(Looking for a swallow rather than a full glass? ORANGE Squirt below.)
This is a true story: while being delivered to Jamrach’s menagerie near Ratcliffe Highway, a Bengal tiger escaped. “An eight-year-old boy who walked up and patted it on the nose was knocked down and carried away in its mouth, but escaped unhurt after Jamrach jumped on the tiger’s back.”
That eight-year-old boy of the historical record becomes Jaffy Brown in Carol Birch’s tenth novel, Jamrach’s Menagerie.
She recounts this and one other historical snippet in the acknowledgments, which appear at the end of the novel, after it’s become impossible to believe that it’s only Jamrach who was real, not Jaffy Brown.
And, yet, Jaffy does seem larger than life somehow. In 1857, at eight years old he is in the mouth of a tiger and emerges, alive. Which impresses Mr. Jamrach and leads him to offer Jaffy a job looking after the animals in Jamrach’s menagerie: the marmosets and the cockatiels, the ape and the baby elephants, and all the others besides.
And, so, incredibly but brilliantly, Jaffy moves from a world in which he cannot afford a pair of boots into a world of amazing things (and footwear). Not the least of which is that, by eleven years old, he can read and write, because Mr. Jamrach needs his boys to be able to take things down and read off lists (including the lists of desirable specimens that his wealthy clients are seeking for their collections). And then, by fifteen, he is off to sea, in search of a dragon.
So, yes, Jaffy does seem larger than life. (Do take a moment: indeed, dragons.)
But Carol Birch establishes credibility by immersing readers wholly in Jaffy’s existence.
His work in the menagerie shapes his view of the world, in both details and in broad strokes. His friend, Tim, has small “baboon wrinkles” at the sides of his nose, a pole is long like a stretched horse, and a whaling ship’s masts and yards and sails are like the “web of an insane spider against the sky”. And Jaffy develops an inherent sense of compassion for animals of all sorts (two- and four-leggeds) that could, in the hands of a Hollywood director, lead him to be depicted as The Tiger Whisperer.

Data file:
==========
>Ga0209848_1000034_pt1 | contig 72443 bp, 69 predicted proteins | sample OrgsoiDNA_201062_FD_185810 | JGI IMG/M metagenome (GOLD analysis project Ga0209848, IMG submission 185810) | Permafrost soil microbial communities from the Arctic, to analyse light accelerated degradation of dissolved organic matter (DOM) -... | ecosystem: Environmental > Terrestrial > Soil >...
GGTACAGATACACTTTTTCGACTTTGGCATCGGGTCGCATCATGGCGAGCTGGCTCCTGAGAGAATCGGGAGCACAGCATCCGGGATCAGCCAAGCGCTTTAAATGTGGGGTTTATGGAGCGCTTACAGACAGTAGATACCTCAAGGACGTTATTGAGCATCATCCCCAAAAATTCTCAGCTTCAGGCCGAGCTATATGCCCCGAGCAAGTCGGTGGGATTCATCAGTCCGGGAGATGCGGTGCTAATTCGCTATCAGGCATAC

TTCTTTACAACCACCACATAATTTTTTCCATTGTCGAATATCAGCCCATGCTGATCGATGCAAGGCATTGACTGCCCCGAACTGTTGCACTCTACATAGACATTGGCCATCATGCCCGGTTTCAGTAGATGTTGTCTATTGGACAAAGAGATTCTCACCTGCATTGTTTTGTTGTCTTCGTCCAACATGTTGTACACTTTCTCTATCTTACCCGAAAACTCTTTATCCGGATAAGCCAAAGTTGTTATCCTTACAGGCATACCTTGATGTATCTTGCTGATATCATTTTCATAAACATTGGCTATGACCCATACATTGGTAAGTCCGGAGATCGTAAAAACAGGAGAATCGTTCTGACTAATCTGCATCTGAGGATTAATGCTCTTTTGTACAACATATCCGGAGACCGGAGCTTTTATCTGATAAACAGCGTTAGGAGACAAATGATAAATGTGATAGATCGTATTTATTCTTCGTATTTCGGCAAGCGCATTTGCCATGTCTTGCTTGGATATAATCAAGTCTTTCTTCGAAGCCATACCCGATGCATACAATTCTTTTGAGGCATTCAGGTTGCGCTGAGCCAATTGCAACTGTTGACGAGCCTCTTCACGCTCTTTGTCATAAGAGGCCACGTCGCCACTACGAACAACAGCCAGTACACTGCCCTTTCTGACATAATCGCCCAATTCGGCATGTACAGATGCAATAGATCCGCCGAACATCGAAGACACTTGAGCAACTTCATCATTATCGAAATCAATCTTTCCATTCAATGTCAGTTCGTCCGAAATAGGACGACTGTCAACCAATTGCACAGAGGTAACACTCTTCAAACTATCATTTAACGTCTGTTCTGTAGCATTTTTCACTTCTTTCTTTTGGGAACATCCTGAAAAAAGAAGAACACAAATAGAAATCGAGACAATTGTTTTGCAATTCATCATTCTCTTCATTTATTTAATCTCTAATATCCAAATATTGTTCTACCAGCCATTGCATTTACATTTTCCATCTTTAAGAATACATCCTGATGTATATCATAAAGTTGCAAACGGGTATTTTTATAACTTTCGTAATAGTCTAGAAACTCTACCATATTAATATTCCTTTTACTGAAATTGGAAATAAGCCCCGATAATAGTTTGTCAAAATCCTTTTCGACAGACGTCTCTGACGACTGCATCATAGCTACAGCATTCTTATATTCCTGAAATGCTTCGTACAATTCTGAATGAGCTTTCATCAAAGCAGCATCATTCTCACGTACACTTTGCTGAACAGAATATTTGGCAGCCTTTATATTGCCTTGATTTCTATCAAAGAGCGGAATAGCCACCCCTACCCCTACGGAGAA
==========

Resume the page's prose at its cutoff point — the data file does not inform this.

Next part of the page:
Adding to the verisimilitude of the tale is the attention paid to the novel’s settings, from the docks to more exotic scenes (which readers should discover in Carol Birch’s prose for themselves):
“The ginger beer was good and sharp. I smelled fish, and lavender. A sugar wagon rolled by groaning, a knock-kneed brown horse between the shafts. The sound of hammering and singing was carried on the breeze, and the sun was warm.”
Readers’ senses are regularly and thoroughly engaged in Jamrach’s Menagerie. Sometimes in unexpected ways. “I loved my ma. To me, she would ever and always be a warm armpit in the night.” An uncommon but, upon reflection, affecting way of expressing this connection, given the era and characters’ social class.
There are other images of comfort and memorable relationships, particularly that between Jaffy and one other, but although the strength and depth of feeling is sometimes expressed directly, it is more often subtly drawn through Jaffy’s surroundings.
“We crept below, through the snoring room where we had caroused last night, past the sleeping snout of a black pig asprawl before the quietly ticking fire, past coiled cats and twitching dogs, and hens breast by swelling breast along a stone shelf.”
But not all the imagery and sensation in this story is warm and comforting.
Sometimes it is beautiful but unsettling. “When the lightning flashed it was beautiful, silver echoes on a world washed out, on mast and spar and binnacle, on the great, thrown-out cloth of the sea.”
And sometimes it is simply unsettling. “It was the kind of smell that makes walls cringe and plants curl and die.”
Carol Birch’s use of language is equally skilled in drawing more complicated scenes. “A breath like the scraping of a nail on slate, exhaling into silent infinity.” There are devastating bits in this story. Haunting scenes that are all the more powerful for the author’s skill in drawing readers into them before their dimensions are fully understood and realized.
Jamrach’s Menagerie will certainly be a satisfying read for readers who enjoy an adventure with a historical setting, and those who appreciate that the thrill of discovery bears a corollary, the ever-present possibility of failure and devastating loss.
Jaffy Brown’s story comes with beautiful and moving and tragic and horrifying elements. It took me to unexpected places, and even though I hated some of them, I will sign up for any other expeditions that Carol Birch is hosting: she has something I’ve been missing, something I want in my collection.
Originality Narrator emerges from the mouth of a tiger
Author’s voice Visceral, Engaging
Narrative structure Chronological, historical
Gaffes None spotted
Expectations Accomplished author, her tenth novel
Yann Martel’s The Life of Pi (2001)
Katherine Govier’s Creation (2003)
Charles Dickens Great Expectations (1861)
Alissa York’s Effigy (2007)